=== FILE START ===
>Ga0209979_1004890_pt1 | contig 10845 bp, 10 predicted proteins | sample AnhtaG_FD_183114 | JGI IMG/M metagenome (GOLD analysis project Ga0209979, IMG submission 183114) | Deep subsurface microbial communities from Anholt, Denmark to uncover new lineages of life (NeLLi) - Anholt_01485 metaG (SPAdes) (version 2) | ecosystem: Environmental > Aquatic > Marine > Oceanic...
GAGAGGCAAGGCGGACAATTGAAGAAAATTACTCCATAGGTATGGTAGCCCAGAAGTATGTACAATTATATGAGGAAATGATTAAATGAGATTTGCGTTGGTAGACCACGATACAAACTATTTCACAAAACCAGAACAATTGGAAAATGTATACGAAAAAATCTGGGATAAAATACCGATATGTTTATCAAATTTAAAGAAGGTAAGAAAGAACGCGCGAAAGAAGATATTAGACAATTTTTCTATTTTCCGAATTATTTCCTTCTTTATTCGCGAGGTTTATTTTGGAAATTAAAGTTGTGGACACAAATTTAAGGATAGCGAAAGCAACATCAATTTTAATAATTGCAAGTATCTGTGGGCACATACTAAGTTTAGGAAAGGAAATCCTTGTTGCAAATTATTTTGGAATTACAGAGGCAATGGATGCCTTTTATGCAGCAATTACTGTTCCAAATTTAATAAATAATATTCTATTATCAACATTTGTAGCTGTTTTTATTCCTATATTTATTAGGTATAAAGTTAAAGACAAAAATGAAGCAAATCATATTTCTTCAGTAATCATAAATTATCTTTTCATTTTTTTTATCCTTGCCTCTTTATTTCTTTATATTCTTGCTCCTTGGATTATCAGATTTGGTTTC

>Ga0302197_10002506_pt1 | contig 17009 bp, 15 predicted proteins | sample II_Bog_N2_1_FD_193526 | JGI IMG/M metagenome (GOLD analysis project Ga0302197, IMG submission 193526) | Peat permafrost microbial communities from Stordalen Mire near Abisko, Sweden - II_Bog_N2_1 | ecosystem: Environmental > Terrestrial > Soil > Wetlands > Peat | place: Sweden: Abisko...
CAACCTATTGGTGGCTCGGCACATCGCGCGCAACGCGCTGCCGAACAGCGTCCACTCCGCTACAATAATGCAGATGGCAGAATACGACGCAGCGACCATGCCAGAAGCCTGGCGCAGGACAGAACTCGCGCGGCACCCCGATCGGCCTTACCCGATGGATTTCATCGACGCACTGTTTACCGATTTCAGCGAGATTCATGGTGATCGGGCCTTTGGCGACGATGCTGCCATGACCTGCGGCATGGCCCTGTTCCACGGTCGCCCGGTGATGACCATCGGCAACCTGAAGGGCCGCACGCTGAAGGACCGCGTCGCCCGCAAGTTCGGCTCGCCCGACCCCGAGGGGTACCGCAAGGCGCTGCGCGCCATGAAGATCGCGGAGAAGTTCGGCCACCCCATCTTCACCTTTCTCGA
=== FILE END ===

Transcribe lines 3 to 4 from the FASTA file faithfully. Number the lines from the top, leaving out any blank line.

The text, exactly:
>Ga0302197_10002506_pt1 | contig 17009 bp, 15 predicted proteins | sample II_Bog_N2_1_FD_193526 | JGI IMG/M metagenome (GOLD analysis project Ga0302197, IMG submission 193526) | Peat permafrost microbial communities from Stordalen Mire near Abisko, Sweden - II_Bog_N2_1 | ecosystem: Environmental > Terrestrial > Soil > Wetlands > Peat | place: Sweden: Abisko...
CAACCTATTGGTGGCTCGGCACATCGCGCGCAACGCGCTGCCGAACAGCGTCCACTCCGCTACAATAATGCAGATGGCAGAATACGACGCAGCGACCATGCCAGAAGCCTGGCGCAGGACAGAACTCGCGCGGCACCCCGATCGGCCTTACCCGATGGATTTCATCGACGCACTGTTTACCGATTTCAGCGAGATTCATGGTGATCGGGCCTTTGGCGACGATGCTGCCATGACCTGCGGCATGGCCCTGTTCCACGGTCGCCCGGTGATGACCATCGGCAACCTGAAGGGCCGCACGCTGAAGGACCGCGTCGCCCGCAAGTTCGGCTCGCCCGACCCCGAGGGGTACCGCAAGGCGCTGCGCGCCATGAAGATCGCGGAGAAGTTCGGCCACCCCATCTTCACCTTTCTCGA